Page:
Admission Serum Urea is a Better Predictor of Mortality than Creatinine in Patients With Acute-On-Chronic Liver Failure and Acute Kidney Injury

Chitta R. Khatua, Saroj K. Sahu, Dinesh Meher, Gautam Nath, Archisman Mohapatra, Bhaskar Thakur, Shivaram P. Singh

Research output: Contribution to journalArticlepeer-review

1 Scopus citations

Abstract

Background: The occurrence of acute kidney injury (AKI) in acute-on-chronic liver failure (ACLF) negatively impacts the survival of patients. There are scant data on the impact of serum urea on outcomes in these patients. We performed this study to evaluate the relationship between admission serum urea and the survival in patients with ACLF and AKI. Methods: A prospective study was conducted on patients with ACLF (as per Asian Pacific Association for the Study of the Liver criteria) and AKI (as per Acute Kidney Injury Network criteria) hospitalized in the gastroenterology ward between October 2016 and May 2018. Demographic, clinical and laboratory parameters were recorded, and outcomes were compared in patients with respect to the admission serum urea level. Results: A total of 103 of 143 hospitalized patients with ACLF had AKI and were included as study subjects. The discrimination ability between survivors and the deceased was similar for serum urea levels (area under the receiver operating characteristic curve [AUROC] [95% confidence interval {CI}]: 28 days survival, 0.76 [0.67–0.85]; 90 days survival, 0.81 [0.72–0.91]) and serum creatinine levels (AUROC [95% CI]: 28 days survival, 0.75 [0.66–0.84]; 90 days survival: 0.77 [0.67–0.88]) in patients with ACLF and AKI. However, on multivariate analysis, admission serum urea (not serum creatinine) was an independent predictor of mortality in these patients both at 28 days (p = 0.001, adjusted hazard ratio [AHR]: 1.013 [1.005–1.021]) and 90 days (p = 0.001, AHR: 1.014 [1.006–1.022]). Conclusion: Over two-thirds of patients with ACLF had AKI. The discrimination ability between survivors and the deceased was similar for both serum urea and serum creatinine levels. However admission serum urea was found to be a better predictor of mortality than serum creatinine in patients with ACLF and AKI.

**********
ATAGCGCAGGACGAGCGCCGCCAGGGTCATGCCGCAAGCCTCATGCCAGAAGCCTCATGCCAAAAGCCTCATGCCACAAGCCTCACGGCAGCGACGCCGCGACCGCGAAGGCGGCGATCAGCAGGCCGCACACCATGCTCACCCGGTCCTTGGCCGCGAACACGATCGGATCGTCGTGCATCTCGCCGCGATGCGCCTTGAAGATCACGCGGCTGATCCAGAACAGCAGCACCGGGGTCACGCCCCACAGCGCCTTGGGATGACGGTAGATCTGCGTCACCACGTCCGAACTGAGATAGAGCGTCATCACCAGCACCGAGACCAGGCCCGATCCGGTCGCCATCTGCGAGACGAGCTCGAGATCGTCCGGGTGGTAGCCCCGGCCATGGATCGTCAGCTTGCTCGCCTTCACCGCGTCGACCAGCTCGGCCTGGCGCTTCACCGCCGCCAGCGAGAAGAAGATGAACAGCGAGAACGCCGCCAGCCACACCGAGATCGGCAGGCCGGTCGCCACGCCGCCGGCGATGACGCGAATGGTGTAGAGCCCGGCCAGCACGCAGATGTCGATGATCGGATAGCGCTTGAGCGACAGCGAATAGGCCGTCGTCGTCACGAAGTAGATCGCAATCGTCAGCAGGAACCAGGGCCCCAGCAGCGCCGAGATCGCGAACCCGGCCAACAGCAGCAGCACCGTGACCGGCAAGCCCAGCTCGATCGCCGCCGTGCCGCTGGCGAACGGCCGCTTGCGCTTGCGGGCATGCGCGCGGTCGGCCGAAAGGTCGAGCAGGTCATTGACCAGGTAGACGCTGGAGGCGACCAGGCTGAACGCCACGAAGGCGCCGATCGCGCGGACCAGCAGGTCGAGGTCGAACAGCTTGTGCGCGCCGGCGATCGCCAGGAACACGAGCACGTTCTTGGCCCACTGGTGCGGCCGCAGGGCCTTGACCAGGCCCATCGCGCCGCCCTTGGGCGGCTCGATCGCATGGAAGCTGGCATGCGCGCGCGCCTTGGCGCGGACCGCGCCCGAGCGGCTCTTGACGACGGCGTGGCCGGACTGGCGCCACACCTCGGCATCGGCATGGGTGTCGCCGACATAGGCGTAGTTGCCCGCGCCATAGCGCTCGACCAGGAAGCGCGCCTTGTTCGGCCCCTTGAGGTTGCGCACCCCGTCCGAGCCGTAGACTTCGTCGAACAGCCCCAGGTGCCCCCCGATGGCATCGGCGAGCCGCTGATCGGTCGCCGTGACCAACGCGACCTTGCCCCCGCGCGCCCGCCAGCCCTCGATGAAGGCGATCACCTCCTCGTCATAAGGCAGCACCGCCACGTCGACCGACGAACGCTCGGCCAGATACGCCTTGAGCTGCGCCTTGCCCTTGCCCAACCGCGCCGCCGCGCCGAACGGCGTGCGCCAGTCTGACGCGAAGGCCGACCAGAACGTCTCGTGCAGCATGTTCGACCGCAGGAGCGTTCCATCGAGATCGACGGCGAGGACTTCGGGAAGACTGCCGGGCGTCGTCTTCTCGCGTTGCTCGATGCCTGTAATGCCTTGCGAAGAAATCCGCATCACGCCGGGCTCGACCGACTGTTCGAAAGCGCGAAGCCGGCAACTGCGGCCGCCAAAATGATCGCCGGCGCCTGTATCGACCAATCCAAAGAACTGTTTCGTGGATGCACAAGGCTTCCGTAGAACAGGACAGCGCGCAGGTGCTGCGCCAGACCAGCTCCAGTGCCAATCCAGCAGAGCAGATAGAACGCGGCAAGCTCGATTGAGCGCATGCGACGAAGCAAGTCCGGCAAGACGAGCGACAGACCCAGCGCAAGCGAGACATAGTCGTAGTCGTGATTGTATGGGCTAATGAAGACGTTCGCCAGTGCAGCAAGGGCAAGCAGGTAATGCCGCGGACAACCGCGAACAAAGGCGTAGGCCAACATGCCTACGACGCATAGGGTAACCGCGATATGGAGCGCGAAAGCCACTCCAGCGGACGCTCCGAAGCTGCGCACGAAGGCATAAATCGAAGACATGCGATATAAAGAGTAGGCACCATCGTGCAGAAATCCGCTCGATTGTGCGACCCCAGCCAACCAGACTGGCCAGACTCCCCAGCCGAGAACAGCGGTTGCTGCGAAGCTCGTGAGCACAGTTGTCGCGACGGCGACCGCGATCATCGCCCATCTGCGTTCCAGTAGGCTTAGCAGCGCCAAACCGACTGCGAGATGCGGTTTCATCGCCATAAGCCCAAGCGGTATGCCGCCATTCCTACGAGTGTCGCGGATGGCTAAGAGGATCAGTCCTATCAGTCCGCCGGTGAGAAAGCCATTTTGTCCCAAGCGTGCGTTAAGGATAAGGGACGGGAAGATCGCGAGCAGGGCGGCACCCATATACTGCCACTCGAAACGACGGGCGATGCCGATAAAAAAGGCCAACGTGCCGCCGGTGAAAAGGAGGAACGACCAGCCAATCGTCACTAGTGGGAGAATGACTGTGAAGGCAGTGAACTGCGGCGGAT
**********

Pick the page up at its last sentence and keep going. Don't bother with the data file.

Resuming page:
Original languageEnglish (US)
Pages (from-to)565-572
Number of pages8
JournalJournal of Clinical and Experimental Hepatology
Volume11
Issue number5
DOIs
StatePublished - Sep 1 2021
Externally publishedYes

Keywords

  • acute kidney injury
  • acute-on-chronic liver failure
  • serum urea

ASJC Scopus subject areas

  • Hepatology

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